Federation of small businesses exposes untapped potential of women enterprises for UK economyApril 2016
By Sangeeta Haindl —
What would you say, if you knew that only one in five U.K. small businesses are majority-woman owned and yet contribute over £75 billion to the country’s economy? Or that if women set up businesses at the same rate as men, there would be a significant boost to the U.K.’s economic growth. These thought provoking statistics are revealed in the Federation of Small Businesses (FSB) latest report, Women in Enterprise: The Untapped Potential, which explores the specific challenges faced by women-led businesses along with recommendations for improving support, developing mentoring networks and increasing the diversity of business ambassadors.
The report shows that the U.K. economy is missing out on more than 1.2 million new enterprises due to the untapped business potential of women; that’s despite a number of initiatives by the government along with devolved agencies and the business community to promote and facilitate women business leaders and enterprises. In 2014, 20 per cent of single-person businesses and 18 per cent of smaller firm employers in the U.K. were majority-led by women; and self-employment is at the highest level in 40 years with the recent growth among women!
Small firms make a huge contribution to the U.K. economy; and if it was to harness the still largely untapped potential of women entrepreneurs, it could lead to additional jobs, economic growth and a more diverse and representative small business community - all issues that the U.K government is trying to solve. The FSB, a not-for-profit making and non-party political organisation wants a cultural shift towards equality in business and will soon launch a dedicated ‘Women in Enterprise Taskforce’ supporting woman entrepreneurs and business owners to get to the root of these problem. Helen Walbey, FSB Diversity Policy Chair, says: “Everyone should have the same chance to succeed in business. Understanding the importance of diversity and getting more women into business is critical for a dynamic and vibrant small business sector.”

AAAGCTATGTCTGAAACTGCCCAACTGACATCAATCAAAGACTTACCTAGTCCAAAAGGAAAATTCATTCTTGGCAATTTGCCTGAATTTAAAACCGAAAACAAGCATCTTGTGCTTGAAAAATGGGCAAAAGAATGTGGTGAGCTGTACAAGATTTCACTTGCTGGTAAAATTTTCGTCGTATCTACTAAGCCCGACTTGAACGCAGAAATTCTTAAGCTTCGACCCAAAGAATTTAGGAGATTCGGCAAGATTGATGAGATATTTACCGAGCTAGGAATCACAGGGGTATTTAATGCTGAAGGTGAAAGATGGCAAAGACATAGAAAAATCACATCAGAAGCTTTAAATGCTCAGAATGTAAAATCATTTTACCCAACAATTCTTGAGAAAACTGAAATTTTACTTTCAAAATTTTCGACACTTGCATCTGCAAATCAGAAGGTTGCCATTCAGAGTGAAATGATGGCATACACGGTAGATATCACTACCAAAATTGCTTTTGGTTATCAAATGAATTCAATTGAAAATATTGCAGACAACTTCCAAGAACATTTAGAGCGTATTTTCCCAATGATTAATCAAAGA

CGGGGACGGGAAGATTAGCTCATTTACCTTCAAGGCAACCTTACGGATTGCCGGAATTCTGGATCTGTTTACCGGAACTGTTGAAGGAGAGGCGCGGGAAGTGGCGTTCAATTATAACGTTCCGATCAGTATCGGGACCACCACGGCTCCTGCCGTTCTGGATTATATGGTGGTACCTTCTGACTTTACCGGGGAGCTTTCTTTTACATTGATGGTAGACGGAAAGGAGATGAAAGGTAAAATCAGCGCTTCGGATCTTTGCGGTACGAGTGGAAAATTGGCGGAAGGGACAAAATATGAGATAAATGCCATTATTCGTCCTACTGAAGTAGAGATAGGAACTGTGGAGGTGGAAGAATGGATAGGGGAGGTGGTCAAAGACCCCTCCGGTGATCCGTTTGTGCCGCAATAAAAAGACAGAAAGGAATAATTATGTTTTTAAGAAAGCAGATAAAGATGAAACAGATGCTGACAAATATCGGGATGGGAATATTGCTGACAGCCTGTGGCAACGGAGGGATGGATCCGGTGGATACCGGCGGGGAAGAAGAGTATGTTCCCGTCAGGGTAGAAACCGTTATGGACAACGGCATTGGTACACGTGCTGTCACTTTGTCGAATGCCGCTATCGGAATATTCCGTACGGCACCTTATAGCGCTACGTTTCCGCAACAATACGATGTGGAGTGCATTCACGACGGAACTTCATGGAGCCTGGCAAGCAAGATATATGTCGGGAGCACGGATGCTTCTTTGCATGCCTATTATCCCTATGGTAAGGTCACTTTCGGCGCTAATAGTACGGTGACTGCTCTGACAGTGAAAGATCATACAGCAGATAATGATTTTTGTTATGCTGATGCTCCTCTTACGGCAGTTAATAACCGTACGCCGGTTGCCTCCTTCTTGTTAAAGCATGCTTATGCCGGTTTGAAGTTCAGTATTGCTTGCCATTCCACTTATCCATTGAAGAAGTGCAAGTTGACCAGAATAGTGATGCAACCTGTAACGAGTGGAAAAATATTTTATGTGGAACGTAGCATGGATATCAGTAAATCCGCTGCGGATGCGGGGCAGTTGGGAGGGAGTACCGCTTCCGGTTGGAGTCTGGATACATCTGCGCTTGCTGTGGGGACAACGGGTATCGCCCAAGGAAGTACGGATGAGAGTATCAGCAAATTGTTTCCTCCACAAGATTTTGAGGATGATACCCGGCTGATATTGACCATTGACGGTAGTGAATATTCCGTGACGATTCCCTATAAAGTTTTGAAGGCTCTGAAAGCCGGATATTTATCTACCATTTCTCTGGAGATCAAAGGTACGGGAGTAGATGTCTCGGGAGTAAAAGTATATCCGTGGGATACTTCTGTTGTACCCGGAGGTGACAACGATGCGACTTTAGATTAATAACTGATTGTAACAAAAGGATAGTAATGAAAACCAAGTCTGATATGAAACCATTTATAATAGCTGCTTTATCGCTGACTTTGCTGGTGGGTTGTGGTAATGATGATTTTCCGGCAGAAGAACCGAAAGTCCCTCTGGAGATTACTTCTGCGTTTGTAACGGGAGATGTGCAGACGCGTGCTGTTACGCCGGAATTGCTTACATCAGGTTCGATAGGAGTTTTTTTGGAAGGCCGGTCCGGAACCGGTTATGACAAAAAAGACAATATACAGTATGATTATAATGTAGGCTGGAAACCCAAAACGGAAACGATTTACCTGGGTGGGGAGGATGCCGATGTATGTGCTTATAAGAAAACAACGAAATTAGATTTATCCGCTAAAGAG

Interestingly, from this study women-led businesses tend to be more highly concentrated in health, social work, community, social and personal services. There is a lack of women-led businesses in construction, transport, storage and communications sectors; reflecting traditional gender segregation patterns found in the wider labour market. While the sectors where there are greater numbers of female-owned businesses, tend to have lower levels of business growth with smaller turnovers. Tellingly some women felt that across all sectors there appeared to be a continued perception that entrepreneurship and business ownership is a male career.
Sadly, in this day and age these FSB findings reveal that there are specific and persistent barriers for too many women when setting up and growing their own businesses. From balancing work and family life (40 percent), achieving credibility for the business (37 percent) and a lack of confidence (22 percent). When comparing the U.K. to the other countries such as France, Germany, the U.S., Australia, Japan and a number of Scandinavian countries – its gender gap is high, placing it low down with Hungary, Poland and Canada. The only country with a greater proportion of female entrepreneurs to male entrepreneurs is Switzerland. While Spain, China and Italy are among those countries who report some of the highest levels of female entrepreneurship! It is definitely time for change here in Britain.
Photo Credit: Pixabay
This article originally appeared at Justmeans.